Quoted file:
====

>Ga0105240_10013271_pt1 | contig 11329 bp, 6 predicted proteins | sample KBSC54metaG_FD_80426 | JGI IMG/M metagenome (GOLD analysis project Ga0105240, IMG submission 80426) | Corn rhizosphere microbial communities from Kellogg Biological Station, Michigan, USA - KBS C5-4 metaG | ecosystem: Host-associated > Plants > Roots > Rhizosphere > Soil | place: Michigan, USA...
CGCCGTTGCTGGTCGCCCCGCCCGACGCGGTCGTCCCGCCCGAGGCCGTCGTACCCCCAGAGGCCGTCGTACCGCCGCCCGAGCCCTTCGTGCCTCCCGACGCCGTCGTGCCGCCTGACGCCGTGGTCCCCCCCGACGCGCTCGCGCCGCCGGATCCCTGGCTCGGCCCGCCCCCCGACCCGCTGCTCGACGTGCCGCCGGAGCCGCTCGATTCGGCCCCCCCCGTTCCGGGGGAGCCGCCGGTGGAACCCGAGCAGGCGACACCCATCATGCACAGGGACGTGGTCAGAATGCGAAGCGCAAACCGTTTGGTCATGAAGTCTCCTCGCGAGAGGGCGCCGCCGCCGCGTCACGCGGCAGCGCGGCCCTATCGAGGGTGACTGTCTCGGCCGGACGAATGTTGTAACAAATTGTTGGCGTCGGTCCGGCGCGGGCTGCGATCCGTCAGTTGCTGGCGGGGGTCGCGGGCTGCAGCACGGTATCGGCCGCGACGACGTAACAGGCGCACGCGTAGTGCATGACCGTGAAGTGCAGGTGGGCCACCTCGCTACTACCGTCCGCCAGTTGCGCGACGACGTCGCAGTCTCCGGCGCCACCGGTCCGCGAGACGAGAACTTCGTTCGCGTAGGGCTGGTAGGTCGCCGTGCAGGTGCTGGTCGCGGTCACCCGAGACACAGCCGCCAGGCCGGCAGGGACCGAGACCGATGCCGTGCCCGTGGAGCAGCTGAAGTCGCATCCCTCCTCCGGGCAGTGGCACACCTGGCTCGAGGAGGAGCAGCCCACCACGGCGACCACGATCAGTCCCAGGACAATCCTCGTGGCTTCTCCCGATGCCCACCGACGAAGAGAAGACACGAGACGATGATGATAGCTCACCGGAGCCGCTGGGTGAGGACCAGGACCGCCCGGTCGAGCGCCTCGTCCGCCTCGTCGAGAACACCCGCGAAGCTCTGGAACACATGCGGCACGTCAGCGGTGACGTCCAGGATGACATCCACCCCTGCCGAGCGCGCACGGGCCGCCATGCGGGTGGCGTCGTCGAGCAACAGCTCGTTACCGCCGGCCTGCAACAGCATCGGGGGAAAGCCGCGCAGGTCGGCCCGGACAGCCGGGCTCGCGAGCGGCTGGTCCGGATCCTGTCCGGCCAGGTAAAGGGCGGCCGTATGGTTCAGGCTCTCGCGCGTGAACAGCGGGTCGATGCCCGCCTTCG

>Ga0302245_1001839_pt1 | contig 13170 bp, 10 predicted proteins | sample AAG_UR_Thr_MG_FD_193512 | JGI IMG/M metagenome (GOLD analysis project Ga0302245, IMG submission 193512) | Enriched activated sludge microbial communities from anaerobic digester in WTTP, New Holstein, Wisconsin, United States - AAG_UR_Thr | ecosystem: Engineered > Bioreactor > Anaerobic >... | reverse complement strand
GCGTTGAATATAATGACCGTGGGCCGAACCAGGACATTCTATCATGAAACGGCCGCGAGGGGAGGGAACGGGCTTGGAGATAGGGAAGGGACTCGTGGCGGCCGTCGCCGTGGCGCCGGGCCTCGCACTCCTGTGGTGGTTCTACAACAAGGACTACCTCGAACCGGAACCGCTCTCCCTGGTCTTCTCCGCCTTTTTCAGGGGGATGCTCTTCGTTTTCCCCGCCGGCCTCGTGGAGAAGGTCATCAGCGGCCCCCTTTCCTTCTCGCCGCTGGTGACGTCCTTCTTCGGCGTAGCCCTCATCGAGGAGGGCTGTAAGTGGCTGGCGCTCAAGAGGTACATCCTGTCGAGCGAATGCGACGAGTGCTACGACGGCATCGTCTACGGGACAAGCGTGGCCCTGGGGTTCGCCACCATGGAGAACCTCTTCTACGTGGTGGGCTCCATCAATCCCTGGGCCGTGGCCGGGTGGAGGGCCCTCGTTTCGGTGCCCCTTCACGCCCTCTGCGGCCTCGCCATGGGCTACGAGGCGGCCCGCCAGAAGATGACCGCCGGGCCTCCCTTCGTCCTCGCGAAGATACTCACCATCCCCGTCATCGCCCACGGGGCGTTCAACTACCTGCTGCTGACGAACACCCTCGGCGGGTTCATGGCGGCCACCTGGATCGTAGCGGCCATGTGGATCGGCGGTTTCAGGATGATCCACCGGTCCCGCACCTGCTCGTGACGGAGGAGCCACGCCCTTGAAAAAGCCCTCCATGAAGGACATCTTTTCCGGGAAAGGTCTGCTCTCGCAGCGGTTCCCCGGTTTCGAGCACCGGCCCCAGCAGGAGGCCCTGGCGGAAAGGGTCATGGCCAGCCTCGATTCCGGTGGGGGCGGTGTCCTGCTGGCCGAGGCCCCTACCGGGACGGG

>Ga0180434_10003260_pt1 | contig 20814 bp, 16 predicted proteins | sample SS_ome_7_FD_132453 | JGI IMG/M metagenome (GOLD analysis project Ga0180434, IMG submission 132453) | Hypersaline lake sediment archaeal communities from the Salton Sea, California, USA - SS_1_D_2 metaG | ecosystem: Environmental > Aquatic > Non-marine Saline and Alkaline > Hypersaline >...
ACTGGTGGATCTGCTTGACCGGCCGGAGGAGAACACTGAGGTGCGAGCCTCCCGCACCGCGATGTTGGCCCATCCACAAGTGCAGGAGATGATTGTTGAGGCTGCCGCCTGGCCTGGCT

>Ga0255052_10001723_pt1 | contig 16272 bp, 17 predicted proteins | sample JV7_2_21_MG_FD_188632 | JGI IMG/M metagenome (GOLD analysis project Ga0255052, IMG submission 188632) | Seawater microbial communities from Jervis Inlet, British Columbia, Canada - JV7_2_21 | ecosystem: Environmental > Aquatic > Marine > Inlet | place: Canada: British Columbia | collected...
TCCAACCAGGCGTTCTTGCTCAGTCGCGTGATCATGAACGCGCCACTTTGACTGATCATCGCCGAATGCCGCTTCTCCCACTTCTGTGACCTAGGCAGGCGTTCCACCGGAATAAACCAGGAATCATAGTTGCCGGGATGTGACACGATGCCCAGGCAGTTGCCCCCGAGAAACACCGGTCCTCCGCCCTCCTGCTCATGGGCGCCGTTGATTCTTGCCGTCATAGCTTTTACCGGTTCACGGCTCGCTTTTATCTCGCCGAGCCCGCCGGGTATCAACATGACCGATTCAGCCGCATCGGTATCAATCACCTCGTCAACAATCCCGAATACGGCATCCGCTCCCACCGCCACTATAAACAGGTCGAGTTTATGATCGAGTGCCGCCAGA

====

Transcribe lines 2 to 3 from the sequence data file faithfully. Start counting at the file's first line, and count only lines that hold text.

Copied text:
CGCCGTTGCTGGTCGCCCCGCCCGACGCGGTCGTCCCGCCCGAGGCCGTCGTACCCCCAGAGGCCGTCGTACCGCCGCCCGAGCCCTTCGTGCCTCCCGACGCCGTCGTGCCGCCTGACGCCGTGGTCCCCCCCGACGCGCTCGCGCCGCCGGATCCCTGGCTCGGCCCGCCCCCCGACCCGCTGCTCGACGTGCCGCCGGAGCCGCTCGATTCGGCCCCCCCCGTTCCGGGGGAGCCGCCGGTGGAACCCGAGCAGGCGACACCCATCATGCACAGGGACGTGGTCAGAATGCGAAGCGCAAACCGTTTGGTCATGAAGTCTCCTCGCGAGAGGGCGCCGCCGCCGCGTCACGCGGCAGCGCGGCCCTATCGAGGGTGACTGTCTCGGCCGGACGAATGTTGTAACAAATTGTTGGCGTCGGTCCGGCGCGGGCTGCGATCCGTCAGTTGCTGGCGGGGGTCGCGGGCTGCAGCACGGTATCGGCCGCGACGACGTAACAGGCGCACGCGTAGTGCATGACCGTGAAGTGCAGGTGGGCCACCTCGCTACTACCGTCCGCCAGTTGCGCGACGACGTCGCAGTCTCCGGCGCCACCGGTCCGCGAGACGAGAACTTCGTTCGCGTAGGGCTGGTAGGTCGCCGTGCAGGTGCTGGTCGCGGTCACCCGAGACACAGCCGCCAGGCCGGCAGGGACCGAGACCGATGCCGTGCCCGTGGAGCAGCTGAAGTCGCATCCCTCCTCCGGGCAGTGGCACACCTGGCTCGAGGAGGAGCAGCCCACCACGGCGACCACGATCAGTCCCAGGACAATCCTCGTGGCTTCTCCCGATGCCCACCGACGAAGAGAAGACACGAGACGATGATGATAGCTCACCGGAGCCGCTGGGTGAGGACCAGGACCGCCCGGTCGAGCGCCTCGTCCGCCTCGTCGAGAACACCCGCGAAGCTCTGGAACACATGCGGCACGTCAGCGGTGACGTCCAGGATGACATCCACCCCTGCCGAGCGCGCACGGGCCGCCATGCGGGTGGCGTCGTCGAGCAACAGCTCGTTACCGCCGGCCTGCAACAGCATCGGGGGAAAGCCGCGCAGGTCGGCCCGGACAGCCGGGCTCGCGAGCGGCTGGTCCGGATCCTGTCCGGCCAGGTAAAGGGCGGCCGTATGGTTCAGGCTCTCGCGCGTGAACAGCGGGTCGATGCCCGCCTTCG

>Ga0302245_1001839_pt1 | contig 13170 bp, 10 predicted proteins | sample AAG_UR_Thr_MG_FD_193512 | JGI IMG/M metagenome (GOLD analysis project Ga0302245, IMG submission 193512) | Enriched activated sludge microbial communities from anaerobic digester in WTTP, New Holstein, Wisconsin, United States - AAG_UR_Thr | ecosystem: Engineered > Bioreactor > Anaerobic >... | reverse complement strand